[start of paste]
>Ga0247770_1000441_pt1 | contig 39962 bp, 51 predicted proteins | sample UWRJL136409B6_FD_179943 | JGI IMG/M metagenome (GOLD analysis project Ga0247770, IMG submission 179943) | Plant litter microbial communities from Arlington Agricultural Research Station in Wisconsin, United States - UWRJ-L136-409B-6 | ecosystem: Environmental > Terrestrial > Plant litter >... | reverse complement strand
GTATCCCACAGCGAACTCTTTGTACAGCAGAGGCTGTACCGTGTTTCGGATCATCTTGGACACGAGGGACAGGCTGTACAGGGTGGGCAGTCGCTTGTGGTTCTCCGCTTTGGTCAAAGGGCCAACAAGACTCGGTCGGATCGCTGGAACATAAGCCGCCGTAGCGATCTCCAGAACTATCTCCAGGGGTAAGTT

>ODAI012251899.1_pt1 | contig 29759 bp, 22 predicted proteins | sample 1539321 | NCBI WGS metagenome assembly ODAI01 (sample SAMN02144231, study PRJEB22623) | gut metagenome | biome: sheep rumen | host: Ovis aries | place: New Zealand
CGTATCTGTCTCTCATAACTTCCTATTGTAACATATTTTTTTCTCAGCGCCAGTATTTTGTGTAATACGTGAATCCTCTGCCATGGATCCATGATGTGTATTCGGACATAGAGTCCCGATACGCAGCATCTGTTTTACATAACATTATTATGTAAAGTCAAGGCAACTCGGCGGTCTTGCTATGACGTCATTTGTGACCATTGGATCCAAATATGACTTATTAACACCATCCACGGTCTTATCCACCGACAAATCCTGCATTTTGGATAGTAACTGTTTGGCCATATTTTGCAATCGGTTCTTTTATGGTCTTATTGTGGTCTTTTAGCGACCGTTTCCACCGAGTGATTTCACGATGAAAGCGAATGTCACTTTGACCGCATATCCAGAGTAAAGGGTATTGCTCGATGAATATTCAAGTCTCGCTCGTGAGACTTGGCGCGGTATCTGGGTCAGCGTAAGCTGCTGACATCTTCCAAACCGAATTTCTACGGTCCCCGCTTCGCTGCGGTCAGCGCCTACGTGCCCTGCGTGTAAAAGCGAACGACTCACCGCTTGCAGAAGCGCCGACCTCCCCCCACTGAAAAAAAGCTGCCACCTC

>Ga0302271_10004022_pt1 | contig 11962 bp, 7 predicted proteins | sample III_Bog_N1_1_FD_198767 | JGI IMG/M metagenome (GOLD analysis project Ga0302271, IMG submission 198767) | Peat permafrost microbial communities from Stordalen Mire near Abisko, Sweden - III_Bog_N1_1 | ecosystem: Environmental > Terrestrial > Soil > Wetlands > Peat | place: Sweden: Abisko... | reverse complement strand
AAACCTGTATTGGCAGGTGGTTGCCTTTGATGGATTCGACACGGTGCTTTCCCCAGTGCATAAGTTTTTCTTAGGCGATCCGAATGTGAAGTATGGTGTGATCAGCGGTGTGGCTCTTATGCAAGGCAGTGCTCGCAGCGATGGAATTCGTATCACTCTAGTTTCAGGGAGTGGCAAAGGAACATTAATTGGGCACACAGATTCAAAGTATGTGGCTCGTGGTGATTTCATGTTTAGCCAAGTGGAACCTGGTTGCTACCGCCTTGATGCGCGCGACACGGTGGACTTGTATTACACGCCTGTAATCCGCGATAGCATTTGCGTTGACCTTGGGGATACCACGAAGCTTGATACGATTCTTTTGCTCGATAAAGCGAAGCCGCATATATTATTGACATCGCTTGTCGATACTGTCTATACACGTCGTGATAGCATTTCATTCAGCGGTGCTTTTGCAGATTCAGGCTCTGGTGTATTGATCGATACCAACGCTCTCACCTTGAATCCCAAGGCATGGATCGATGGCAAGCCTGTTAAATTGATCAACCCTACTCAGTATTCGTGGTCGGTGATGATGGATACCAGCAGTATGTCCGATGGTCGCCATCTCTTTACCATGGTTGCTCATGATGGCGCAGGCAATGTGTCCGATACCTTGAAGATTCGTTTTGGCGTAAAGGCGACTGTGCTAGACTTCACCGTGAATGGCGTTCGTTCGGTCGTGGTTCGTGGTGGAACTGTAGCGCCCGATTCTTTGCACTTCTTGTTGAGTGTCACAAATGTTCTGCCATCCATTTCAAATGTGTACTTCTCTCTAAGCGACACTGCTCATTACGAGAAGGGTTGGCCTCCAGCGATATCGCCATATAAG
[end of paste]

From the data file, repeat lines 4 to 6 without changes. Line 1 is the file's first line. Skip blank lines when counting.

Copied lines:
CGTATCTGTCTCTCATAACTTCCTATTGTAACATATTTTTTTCTCAGCGCCAGTATTTTGTGTAATACGTGAATCCTCTGCCATGGATCCATGATGTGTATTCGGACATAGAGTCCCGATACGCAGCATCTGTTTTACATAACATTATTATGTAAAGTCAAGGCAACTCGGCGGTCTTGCTATGACGTCATTTGTGACCATTGGATCCAAATATGACTTATTAACACCATCCACGGTCTTATCCACCGACAAATCCTGCATTTTGGATAGTAACTGTTTGGCCATATTTTGCAATCGGTTCTTTTATGGTCTTATTGTGGTCTTTTAGCGACCGTTTCCACCGAGTGATTTCACGATGAAAGCGAATGTCACTTTGACCGCATATCCAGAGTAAAGGGTATTGCTCGATGAATATTCAAGTCTCGCTCGTGAGACTTGGCGCGGTATCTGGGTCAGCGTAAGCTGCTGACATCTTCCAAACCGAATTTCTACGGTCCCCGCTTCGCTGCGGTCAGCGCCTACGTGCCCTGCGTGTAAAAGCGAACGACTCACCGCTTGCAGAAGCGCCGACCTCCCCCCACTGAAAAAAAGCTGCCACCTC

>Ga0302271_10004022_pt1 | contig 11962 bp, 7 predicted proteins | sample III_Bog_N1_1_FD_198767 | JGI IMG/M metagenome (GOLD analysis project Ga0302271, IMG submission 198767) | Peat permafrost microbial communities from Stordalen Mire near Abisko, Sweden - III_Bog_N1_1 | ecosystem: Environmental > Terrestrial > Soil > Wetlands > Peat | place: Sweden: Abisko... | reverse complement strand
AAACCTGTATTGGCAGGTGGTTGCCTTTGATGGATTCGACACGGTGCTTTCCCCAGTGCATAAGTTTTTCTTAGGCGATCCGAATGTGAAGTATGGTGTGATCAGCGGTGTGGCTCTTATGCAAGGCAGTGCTCGCAGCGATGGAATTCGTATCACTCTAGTTTCAGGGAGTGGCAAAGGAACATTAATTGGGCACACAGATTCAAAGTATGTGGCTCGTGGTGATTTCATGTTTAGCCAAGTGGAACCTGGTTGCTACCGCCTTGATGCGCGCGACACGGTGGACTTGTATTACACGCCTGTAATCCGCGATAGCATTTGCGTTGACCTTGGGGATACCACGAAGCTTGATACGATTCTTTTGCTCGATAAAGCGAAGCCGCATATATTATTGACATCGCTTGTCGATACTGTCTATACACGTCGTGATAGCATTTCATTCAGCGGTGCTTTTGCAGATTCAGGCTCTGGTGTATTGATCGATACCAACGCTCTCACCTTGAATCCCAAGGCATGGATCGATGGCAAGCCTGTTAAATTGATCAACCCTACTCAGTATTCGTGGTCGGTGATGATGGATACCAGCAGTATGTCCGATGGTCGCCATCTCTTTACCATGGTTGCTCATGATGGCGCAGGCAATGTGTCCGATACCTTGAAGATTCGTTTTGGCGTAAAGGCGACTGTGCTAGACTTCACCGTGAATGGCGTTCGTTCGGTCGTGGTTCGTGGTGGAACTGTAGCGCCCGATTCTTTGCACTTCTTGTTGAGTGTCACAAATGTTCTGCCATCCATTTCAAATGTGTACTTCTCTCTAAGCGACACTGCTCATTACGAGAAGGGTTGGCCTCCAGCGATATCGCCATATAAG